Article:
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I have built a little thermostat based on BMP280 temperature sensor over I2C, ESP8266 Lolin v3 and STX882 433Mhz transmitter.

I have not added additional pull-up resistors or decoupling capacitors.

Everything works fine when the components are out of the enclosure (see picture), but when I put them inside the enclosure the BMP280 readings start to 'oscillate' as shown in this pictureSee the oscillation after 18:00. Ignore the spikes, that was me touching the sensor.

I am not an electrical engineer and the only thing I can think of is that there is some kind of interference between the transmitter and the BMP280 or I2C bus.

To give you and idea I am also attaching two pictures of the thermostat. Closed enclosure Open enclosure

Any suggestion?

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  • \$\begingroup\$ I'd try to fix the position of the transmitter module and the BMP280, I would glue them to the bottom of the case. I would use a glue-gun as then it is easy to remove the glue and try a different position. Fold the wires (like a harmonica) and use a cable tie, elastic or a piece of wire to keep the wire folded. That will make the inside of the box look "more neat" but also could prevent circuits interfering with each other. \$\endgroup\$ – Bimpelrekkie Sep 11 at 6:03
  • \$\begingroup\$ Do you mean harmonica (\/\/\/\/\/) as opposed to a 'circular' folding? \$\endgroup\$ – Rojj Sep 11 at 6:10
  • \$\begingroup\$ Yes that's what I mean. I generally find it easier to "harmonica" wires as opposed to winding them in a loop as a harmonica unfolds much easier and without loops there can be less signal pickup due to RF and magnetic fields. \$\endgroup\$ – Bimpelrekkie Sep 11 at 6:21
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    \$\begingroup\$ @Rojj - Hi, "I am not using pullups resistors or decoupling capacitors". I think you mean that you have not added additional pull-up resistors or decoupling capacitors. That photo of your BMP280 module appears identical to this one which clearly shows that it has (weak) 10k I2C pull-up resistors and a decoupling capacitor already fitted. I don't have time to write a troubleshooting answer now, but I suggest you edit the question to clarify the point above, as it could mislead readers that there are no I2C pull-ups. \$\endgroup\$ – SamGibson Sep 11 at 6:33
  • \$\begingroup\$ Done. I have also added the link you sent. That is exactly the sensor I am using. \$\endgroup\$ – Rojj Sep 11 at 6:37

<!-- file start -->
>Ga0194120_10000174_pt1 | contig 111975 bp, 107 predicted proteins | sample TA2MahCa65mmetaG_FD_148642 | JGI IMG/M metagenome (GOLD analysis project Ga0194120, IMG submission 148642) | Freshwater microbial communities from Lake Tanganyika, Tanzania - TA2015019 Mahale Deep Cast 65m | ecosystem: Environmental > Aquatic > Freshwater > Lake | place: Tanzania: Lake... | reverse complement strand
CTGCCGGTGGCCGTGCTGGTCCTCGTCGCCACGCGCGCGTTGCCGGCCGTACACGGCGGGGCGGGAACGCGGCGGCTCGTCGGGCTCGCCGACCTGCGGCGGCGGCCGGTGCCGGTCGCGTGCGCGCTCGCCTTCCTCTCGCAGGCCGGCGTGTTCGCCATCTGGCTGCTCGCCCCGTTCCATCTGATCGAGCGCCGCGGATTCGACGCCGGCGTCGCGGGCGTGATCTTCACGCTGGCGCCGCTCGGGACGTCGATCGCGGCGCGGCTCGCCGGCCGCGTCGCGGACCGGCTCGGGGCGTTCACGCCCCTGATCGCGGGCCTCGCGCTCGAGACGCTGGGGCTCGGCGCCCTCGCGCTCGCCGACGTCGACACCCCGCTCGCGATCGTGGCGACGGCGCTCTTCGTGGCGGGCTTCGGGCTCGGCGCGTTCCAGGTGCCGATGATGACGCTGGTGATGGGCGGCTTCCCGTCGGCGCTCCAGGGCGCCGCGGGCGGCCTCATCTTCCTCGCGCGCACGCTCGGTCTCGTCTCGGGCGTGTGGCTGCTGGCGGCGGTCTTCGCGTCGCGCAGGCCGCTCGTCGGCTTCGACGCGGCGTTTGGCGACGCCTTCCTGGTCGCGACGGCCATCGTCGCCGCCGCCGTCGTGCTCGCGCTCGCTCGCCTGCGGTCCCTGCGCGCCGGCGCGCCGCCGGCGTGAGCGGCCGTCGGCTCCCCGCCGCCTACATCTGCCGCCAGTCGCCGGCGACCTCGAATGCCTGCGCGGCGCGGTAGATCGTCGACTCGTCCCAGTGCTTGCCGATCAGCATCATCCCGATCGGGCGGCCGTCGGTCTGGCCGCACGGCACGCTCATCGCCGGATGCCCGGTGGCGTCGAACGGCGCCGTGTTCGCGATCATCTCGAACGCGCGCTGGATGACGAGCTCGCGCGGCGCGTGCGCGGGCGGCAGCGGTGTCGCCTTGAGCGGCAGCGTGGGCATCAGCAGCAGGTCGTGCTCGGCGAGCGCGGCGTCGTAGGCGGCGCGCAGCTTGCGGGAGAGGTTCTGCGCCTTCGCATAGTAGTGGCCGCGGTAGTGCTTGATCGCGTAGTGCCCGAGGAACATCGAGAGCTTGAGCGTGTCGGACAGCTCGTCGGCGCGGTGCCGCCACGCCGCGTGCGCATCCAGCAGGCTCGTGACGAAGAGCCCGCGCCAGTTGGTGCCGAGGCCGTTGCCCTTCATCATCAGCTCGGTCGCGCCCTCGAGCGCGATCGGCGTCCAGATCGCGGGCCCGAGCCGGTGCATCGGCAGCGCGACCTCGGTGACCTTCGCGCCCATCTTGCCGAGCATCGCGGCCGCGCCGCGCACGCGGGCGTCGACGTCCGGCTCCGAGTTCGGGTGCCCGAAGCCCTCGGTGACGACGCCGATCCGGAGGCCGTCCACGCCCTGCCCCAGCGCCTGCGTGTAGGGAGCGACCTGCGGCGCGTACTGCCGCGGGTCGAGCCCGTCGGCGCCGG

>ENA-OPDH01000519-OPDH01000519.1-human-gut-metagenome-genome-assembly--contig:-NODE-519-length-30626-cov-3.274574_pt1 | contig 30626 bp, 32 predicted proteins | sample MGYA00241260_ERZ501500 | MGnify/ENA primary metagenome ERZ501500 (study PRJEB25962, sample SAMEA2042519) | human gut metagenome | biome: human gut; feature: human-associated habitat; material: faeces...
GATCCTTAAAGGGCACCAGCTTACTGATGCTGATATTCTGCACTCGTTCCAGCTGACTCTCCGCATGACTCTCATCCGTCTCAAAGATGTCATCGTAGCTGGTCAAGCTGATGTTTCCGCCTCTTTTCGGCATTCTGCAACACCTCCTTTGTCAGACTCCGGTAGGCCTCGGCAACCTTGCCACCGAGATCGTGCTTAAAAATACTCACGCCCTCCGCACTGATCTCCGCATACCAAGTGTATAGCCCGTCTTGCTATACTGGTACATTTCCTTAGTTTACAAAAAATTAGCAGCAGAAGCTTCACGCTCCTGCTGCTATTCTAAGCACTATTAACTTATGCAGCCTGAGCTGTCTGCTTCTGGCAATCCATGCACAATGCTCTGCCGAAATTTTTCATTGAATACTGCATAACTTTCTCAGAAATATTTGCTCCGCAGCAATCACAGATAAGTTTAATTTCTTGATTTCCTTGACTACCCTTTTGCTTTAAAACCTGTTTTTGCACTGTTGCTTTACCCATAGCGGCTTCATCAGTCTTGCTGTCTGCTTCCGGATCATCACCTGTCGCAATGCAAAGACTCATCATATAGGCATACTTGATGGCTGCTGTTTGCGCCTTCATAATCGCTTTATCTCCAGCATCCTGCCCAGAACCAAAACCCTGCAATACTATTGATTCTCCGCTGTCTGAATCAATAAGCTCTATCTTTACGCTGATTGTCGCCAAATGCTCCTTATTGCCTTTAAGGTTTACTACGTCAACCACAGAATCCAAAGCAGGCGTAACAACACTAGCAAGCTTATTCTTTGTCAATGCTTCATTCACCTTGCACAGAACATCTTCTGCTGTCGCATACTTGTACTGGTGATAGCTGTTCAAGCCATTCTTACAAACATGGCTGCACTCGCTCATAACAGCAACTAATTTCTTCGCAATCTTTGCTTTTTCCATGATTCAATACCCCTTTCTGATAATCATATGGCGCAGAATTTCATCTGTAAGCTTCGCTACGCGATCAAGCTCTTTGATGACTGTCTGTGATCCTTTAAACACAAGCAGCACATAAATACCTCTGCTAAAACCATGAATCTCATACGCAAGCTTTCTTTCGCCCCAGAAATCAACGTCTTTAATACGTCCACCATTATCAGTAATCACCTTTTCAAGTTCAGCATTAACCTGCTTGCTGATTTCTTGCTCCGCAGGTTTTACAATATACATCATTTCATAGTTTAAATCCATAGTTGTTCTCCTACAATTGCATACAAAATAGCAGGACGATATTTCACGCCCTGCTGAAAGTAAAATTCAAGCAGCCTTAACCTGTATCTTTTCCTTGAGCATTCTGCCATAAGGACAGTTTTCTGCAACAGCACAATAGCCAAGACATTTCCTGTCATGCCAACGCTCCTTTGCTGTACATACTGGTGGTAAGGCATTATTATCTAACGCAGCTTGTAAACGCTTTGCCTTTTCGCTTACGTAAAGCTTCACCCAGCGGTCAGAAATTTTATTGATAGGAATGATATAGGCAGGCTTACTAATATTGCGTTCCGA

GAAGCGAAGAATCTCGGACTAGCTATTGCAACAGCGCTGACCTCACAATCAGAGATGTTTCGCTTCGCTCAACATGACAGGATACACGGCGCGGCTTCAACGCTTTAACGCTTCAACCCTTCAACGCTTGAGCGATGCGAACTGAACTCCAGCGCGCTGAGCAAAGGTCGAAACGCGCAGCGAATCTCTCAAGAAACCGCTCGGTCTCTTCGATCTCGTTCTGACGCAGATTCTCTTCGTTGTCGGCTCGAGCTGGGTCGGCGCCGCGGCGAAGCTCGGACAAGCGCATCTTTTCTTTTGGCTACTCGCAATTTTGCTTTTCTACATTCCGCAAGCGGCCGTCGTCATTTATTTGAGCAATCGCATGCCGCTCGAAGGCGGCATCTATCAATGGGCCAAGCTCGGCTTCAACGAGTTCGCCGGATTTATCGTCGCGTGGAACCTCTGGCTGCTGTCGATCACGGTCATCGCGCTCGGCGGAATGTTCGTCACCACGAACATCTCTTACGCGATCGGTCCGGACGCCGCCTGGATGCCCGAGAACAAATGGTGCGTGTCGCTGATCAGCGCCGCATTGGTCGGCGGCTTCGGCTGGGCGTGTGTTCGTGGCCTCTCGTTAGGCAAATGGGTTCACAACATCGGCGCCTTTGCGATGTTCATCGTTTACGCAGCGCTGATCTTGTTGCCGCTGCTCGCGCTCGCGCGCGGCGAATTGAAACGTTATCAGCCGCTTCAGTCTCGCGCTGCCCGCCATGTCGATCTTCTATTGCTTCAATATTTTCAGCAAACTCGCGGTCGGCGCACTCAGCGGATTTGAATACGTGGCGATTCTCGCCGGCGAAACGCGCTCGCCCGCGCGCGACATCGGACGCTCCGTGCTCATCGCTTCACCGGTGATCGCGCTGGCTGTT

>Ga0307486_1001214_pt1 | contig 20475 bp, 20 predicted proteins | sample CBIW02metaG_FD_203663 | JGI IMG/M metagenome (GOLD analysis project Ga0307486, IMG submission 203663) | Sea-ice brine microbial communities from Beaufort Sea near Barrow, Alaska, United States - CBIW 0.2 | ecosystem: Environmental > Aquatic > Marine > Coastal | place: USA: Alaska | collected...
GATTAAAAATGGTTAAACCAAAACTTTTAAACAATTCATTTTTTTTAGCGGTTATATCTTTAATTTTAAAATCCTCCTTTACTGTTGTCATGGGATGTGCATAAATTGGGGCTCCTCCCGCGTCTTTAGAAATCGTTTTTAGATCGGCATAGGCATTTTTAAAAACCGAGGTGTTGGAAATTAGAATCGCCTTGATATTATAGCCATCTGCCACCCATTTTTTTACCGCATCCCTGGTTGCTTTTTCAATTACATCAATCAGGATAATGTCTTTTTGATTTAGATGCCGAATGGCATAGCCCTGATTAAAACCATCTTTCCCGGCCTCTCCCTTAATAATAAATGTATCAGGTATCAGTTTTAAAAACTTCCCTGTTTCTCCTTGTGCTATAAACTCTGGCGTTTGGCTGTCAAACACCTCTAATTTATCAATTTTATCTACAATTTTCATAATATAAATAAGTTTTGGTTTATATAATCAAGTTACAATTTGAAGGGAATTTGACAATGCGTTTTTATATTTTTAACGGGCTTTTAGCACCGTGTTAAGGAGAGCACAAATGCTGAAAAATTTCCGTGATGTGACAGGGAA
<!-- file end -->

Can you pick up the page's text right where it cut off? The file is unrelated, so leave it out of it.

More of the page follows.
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Maybe a basic solution, but it was sufficient to move away the RF Transmitter. I have actually hidden it under the LoLin.

enter image description here

enter image description here

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One thing you can do if there is still some noise: shorten the cables of the sensor or shield them. The longer the sensor cables, the more they'll function as "antennas"

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Try Faraday shielding the sensor. Ofcourse that would make the sensor system inaccurate but will help consolidate that it is infact caused by EMI. The faraday shield can be as simple as wrapping the sensor in some plastic wrap followed by covering it with some aluminium foil.

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  • \$\begingroup\$ Your plan would not really accomplish shielding especially as the wires would run inside your unconnected and rapidly oxidized foil. Further, the sensor already has its own version of that as the package of the BME280 is metal with a tiny port hole. \$\endgroup\$ – Chris Stratton Sep 11 at 11:48
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    \$\begingroup\$ By Faraday caging I did mean having the foil connected to ground, it is not a solution just a small experiment to confirm if it really is the interference from the 433MHz module so oxidization is of little concern. If the cause is really the 433MHz transmitter I'd suggest shutting down the module before reading data from the BMP280 sensor and later turning on the module to send it. \$\endgroup\$ – Vibhore Jain Sep 12 at 4:05
  • \$\begingroup\$ The problem with aluminum foil which you seem unaware of is that it all but immediately oxidized in air. Because aluminum oxide is non-conductive (unless pierced by voltage or mechanical abrasion), that means that it's very hard to actually connect it to ground - it is not used for this in practice. And besides, it's pointless because, as already mentioned, the sensor comes in its own well designed shielded housing. \$\endgroup\$ – Chris Stratton Sep 12 at 4:38
  • \$\begingroup\$ I get your point. Thanks for pointing out the notorious behaviour of Aluminium, I wasn't aware of that. I thought PCB traces could act as antennae and couple RF noise which the shield doesn't take care of. Any thoughts on this? \$\endgroup\$ – Vibhore Jain Sep 17 at 4:28
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    \$\begingroup\$ Traces can couple noise, yes, but the shield can built right into the sensor is going to do a better job than any external shield. You can put ferrite beads on traces - but again, that is relatively beside the point, because with a very low duty cycle radio, the obvious solution is not to take a reading and operate the radio at the same time. \$\endgroup\$ – Chris Stratton Sep 17 at 4:35

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